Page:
The Specialized Como SL 5.0 Is Like the iPhone of Commuter E-Bikes

Key Takeaways

  • The Como SL 5.0 is an approachable, functional everyday e-bike.
  • A carbon belt drive provides smooth shifts and easy maintenance.
  • Modest range and a battery that’s not user-replaceable can lead to range anxiety.
Specialized Como SL 5.0 in yellow
Lifewire / Matthew S. Smith

Electric bicycles have enjoyed a wave of popularity over the past year, but they still face a long-term problem: many people don’t care for bicycles.

Bikes can be uncomfortable and intimidating for newcomers, and though much less expensive to maintain than a car, most require frequent gear adjustment, chain replacement, and lubrication. Most lack an included rack, leaving owners to sling on a sweaty, uncomfortable backpack.

The Specialized Como SL 5.0 ($4,800) solves these issues with a friendly design that, in terms of refinement, feels like the iPhone of e-bikes. Yet the bike also makes tough decisions that undercut its appeal.

Grab and Go

When I say the Specialized Como SL 5.0 is approachable, I mean it literally. The bike’s sleek design and step-through frame opens the bike up to more riders. You don’t need to go a few rounds with Yoga by Adriene to straddle this machine.

The “SL” in Como SL stands for “super light,” which is both true and an exaggeration. Weighing in at 45 pounds, the Como SL is lighter than most RadPower and Gazelle bikes at your local retailer, but still a hassle to carry. There’s a handle below the seatpost, at least.

Specialized Como SL 5.0 belt drive
Lifewire / Matthew S. Smith

The bike’s most convenient feature is optional. The Como SL 5.0, an upgrade over the less expensive 4.0, has a belt drive instead of a chain. I adore it. The belt drive is smooth and consistent, easily shifting between gears while pedaling (or not). It doesn’t require constant lubrication and, because it’s a single piece instead of hundreds of metal links, it picks up less grime.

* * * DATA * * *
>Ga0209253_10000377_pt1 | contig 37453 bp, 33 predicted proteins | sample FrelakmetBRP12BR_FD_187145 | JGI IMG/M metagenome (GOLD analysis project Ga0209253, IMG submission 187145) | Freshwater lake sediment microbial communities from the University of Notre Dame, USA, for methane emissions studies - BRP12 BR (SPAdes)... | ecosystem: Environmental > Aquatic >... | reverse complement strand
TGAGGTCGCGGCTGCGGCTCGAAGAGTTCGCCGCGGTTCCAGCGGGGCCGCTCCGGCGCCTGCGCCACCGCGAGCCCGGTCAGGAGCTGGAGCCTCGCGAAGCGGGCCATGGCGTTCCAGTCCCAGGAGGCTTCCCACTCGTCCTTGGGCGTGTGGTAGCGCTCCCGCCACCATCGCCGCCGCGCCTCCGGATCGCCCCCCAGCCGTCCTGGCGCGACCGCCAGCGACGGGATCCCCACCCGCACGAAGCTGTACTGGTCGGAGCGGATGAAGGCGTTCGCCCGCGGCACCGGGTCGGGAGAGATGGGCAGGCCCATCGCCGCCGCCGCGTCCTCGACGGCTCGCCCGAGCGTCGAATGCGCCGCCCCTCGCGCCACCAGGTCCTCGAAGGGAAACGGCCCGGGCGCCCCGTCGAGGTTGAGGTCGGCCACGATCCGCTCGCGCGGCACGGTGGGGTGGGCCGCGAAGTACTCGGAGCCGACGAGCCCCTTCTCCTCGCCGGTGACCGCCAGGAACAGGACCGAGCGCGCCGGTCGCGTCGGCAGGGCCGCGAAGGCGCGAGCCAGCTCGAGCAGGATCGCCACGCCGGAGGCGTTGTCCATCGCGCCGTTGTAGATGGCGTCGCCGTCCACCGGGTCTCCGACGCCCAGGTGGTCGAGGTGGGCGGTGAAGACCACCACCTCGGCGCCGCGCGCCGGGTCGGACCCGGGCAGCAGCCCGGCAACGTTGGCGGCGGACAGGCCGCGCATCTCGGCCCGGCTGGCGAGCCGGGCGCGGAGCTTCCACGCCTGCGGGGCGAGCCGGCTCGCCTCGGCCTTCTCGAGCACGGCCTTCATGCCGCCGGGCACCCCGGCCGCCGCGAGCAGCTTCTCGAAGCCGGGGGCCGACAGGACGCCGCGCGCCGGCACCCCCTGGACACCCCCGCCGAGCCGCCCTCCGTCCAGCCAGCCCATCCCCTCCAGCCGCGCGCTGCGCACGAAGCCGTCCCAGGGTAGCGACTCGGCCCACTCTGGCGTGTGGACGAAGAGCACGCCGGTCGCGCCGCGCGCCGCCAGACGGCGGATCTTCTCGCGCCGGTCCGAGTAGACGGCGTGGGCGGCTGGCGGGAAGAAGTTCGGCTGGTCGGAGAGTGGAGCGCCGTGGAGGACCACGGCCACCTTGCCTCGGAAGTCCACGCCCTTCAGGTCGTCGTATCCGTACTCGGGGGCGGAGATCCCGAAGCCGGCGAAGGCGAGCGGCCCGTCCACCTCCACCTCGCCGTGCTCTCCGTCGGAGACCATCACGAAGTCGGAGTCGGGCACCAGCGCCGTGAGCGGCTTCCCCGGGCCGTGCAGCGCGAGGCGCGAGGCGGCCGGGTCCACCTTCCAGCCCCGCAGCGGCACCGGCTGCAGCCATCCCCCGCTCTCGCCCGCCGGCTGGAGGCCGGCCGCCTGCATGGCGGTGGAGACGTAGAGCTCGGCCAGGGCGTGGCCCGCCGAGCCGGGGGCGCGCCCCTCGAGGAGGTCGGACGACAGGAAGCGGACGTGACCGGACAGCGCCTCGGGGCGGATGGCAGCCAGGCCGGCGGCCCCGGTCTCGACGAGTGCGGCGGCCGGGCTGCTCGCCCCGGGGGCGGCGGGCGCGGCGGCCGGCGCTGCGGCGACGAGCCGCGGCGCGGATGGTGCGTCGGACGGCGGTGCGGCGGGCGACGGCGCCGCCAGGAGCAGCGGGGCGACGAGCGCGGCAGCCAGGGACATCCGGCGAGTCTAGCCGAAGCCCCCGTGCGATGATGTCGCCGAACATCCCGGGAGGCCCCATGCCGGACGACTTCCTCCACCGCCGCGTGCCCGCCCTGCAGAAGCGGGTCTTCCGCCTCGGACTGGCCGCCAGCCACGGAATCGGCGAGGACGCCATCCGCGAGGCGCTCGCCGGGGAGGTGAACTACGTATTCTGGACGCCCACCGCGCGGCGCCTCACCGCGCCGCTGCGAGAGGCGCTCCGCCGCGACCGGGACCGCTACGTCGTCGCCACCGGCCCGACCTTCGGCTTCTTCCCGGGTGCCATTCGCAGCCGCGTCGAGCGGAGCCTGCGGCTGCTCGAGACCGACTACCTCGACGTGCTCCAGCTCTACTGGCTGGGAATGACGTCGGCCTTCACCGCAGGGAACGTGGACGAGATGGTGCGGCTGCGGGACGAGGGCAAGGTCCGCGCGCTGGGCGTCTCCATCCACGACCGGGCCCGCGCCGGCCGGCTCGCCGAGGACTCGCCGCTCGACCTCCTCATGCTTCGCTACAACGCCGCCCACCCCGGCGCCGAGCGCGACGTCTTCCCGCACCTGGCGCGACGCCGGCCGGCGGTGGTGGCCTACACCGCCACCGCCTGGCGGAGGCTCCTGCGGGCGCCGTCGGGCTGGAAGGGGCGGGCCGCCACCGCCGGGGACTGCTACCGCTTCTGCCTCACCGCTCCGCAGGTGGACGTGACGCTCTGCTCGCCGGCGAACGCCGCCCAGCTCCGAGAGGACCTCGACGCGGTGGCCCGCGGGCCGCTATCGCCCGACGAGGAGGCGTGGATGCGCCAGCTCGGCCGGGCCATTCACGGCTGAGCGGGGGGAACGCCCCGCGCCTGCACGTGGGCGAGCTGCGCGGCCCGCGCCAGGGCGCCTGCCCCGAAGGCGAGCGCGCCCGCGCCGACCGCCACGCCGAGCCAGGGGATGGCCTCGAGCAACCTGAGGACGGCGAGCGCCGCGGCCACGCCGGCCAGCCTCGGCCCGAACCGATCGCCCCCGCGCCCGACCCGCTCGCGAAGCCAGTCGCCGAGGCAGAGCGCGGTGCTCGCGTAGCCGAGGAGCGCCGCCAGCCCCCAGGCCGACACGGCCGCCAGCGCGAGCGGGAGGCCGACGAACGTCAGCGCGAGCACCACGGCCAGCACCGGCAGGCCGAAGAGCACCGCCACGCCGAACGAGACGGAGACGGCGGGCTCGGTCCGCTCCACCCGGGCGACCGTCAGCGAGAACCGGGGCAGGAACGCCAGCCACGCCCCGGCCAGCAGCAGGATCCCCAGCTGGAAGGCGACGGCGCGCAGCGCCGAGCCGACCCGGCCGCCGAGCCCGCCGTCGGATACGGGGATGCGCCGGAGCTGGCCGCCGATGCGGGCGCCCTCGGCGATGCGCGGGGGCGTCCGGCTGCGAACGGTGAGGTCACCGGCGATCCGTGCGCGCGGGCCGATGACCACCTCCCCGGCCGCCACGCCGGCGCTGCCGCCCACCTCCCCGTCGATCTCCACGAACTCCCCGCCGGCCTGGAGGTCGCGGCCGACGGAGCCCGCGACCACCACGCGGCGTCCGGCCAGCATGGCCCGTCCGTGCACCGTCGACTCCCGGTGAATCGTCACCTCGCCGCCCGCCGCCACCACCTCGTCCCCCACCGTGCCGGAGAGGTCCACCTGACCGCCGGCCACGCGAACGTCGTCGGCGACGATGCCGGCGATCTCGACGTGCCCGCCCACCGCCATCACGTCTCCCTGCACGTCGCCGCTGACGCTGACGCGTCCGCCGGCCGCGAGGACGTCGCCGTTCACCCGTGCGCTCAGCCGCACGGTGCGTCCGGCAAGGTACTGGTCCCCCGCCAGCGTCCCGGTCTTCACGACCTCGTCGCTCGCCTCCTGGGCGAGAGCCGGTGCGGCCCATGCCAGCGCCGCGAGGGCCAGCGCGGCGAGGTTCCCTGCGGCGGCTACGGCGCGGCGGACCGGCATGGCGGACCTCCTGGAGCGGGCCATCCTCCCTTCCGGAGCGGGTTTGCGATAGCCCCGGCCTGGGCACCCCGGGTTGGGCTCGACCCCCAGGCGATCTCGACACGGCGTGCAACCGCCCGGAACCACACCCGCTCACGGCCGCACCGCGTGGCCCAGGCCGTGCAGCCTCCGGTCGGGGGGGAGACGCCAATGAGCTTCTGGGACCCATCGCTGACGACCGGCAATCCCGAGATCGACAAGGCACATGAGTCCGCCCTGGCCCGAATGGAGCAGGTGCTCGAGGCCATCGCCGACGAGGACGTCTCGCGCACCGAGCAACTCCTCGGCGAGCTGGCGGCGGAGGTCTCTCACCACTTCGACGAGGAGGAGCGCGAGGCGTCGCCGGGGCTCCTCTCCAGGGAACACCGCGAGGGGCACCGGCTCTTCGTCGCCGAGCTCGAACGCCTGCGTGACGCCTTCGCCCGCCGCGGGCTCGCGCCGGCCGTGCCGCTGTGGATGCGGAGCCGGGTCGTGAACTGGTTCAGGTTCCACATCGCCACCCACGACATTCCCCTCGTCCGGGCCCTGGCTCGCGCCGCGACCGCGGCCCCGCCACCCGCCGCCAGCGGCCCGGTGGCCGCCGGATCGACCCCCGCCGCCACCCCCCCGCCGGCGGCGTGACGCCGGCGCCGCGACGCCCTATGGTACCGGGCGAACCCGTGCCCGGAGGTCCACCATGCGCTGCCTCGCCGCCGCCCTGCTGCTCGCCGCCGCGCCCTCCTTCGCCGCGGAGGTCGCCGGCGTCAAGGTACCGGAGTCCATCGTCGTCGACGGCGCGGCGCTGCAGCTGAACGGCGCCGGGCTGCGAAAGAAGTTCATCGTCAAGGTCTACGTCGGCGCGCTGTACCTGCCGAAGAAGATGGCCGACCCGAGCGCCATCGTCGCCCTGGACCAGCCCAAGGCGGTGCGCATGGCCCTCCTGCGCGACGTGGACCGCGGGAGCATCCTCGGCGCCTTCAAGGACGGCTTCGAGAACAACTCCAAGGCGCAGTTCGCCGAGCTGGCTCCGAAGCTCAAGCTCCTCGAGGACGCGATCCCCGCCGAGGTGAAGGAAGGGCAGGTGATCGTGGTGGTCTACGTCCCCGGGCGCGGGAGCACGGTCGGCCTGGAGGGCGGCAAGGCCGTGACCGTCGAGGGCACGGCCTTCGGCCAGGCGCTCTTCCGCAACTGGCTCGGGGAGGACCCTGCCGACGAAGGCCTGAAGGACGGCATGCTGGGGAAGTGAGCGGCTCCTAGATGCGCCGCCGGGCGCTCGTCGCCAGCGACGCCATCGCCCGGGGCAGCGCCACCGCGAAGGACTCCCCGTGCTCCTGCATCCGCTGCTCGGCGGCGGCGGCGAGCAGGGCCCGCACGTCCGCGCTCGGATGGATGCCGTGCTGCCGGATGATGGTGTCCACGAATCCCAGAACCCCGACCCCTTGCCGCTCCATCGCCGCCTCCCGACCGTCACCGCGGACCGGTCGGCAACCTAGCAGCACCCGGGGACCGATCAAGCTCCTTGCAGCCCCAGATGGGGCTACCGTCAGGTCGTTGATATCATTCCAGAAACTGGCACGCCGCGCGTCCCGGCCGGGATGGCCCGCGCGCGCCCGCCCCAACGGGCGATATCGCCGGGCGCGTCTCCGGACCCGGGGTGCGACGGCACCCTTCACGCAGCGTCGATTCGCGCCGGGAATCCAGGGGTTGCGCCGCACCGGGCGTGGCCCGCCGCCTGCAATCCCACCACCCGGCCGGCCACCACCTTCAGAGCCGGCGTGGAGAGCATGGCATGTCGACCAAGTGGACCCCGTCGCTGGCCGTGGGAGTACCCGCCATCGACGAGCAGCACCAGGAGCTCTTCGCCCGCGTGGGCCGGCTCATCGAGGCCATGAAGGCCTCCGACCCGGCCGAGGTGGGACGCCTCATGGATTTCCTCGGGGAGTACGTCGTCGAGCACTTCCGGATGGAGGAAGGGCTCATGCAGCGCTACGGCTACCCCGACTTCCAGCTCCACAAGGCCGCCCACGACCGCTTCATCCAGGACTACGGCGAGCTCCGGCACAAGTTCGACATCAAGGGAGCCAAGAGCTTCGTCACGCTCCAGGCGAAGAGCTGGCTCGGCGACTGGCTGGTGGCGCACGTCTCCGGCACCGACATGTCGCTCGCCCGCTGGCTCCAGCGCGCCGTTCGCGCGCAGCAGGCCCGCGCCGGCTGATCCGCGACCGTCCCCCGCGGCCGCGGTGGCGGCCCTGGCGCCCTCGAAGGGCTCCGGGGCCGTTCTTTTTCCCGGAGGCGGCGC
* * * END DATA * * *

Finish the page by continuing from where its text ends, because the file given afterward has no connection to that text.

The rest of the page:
Standard features include front and rear lights, fenders, and a basket complete with a bungee net. These extras are essential. A recent complaint from a friend who purchased a barebones e-bike drove this point home: they didn’t realize the gear required to ready the e-bike for errands, rain, and long trips. The extras are easily worth $500.

Fast Enough, but the Battery Is a Problem

The Turbo Como SL 5.0’s approachability extends to performance, which is scaled back compared to earlier Turbo Vado and Como models. The Specialized Turbo Como 4.0, which I reviewed in 2019, often felt too fast for bike lanes and sidewalks. 

The Turbo Como SL 5.0 delivers a peak torque of 35nm, down from a potential peak of 90nm in prior models. It’s a noticeable drop but, in keeping with the Turbo Como SL 5.0’s approachability, is a better fit for commuting and errands.

Specialized has dialed back the battery, too, but this decision is more difficult to defend. The battery’s capacity is 320 watt-hours, down from 500 to 600 watt-hours in prior models. Specialized quotes a maximum range of 93 miles with the optional range extender, which adds 160 watt-hours, but my local dealer said I could expect 30 miles in typical use (my test bike didn’t include the range extender).

Specialized Como SL 5.0 battery indicator
Lifewire / Matthew S. Smith

A ride using the middle power assist setting across mostly flat terrain ate half the battery in 15 miles. That’s enough for an urban commute, which averages under 10 miles a day, but the battery will need to be charged every few days.

Charging can be a hassle. Like a modern iPhone, the Como SL integrates the battery into the frame. Owners can’t remove it for charging or replace an old battery. I worry the Como SL 5.0’s range will become frustrating as the battery’s capacity reduces with age. Owners must keep the bike stored in a climate-controlled space, too, as the battery’s capacity is reduced by extreme cold or heat. 

A Great Bike for Newcomers That Needs Refinement

The Como SL 5.0 makes a great first impression. Specialized wisely acknowledges the fact most adults in the United States haven’t touched a bike since they were a teenager and are easily put off by racy, complicated e-bikes. 

However, I’m not convinced the ease of riding will translate to ease of ownership. Integrated batteries are the norm in smartphones and laptops, but those devices can fit in a backpack and don’t weigh 45 pounds. Integrating the battery into the frame of a 45-pound e-bike is different.

Specialized should bring this design to a bike that has a replaceable battery. That would tick all the right boxes for new riders.

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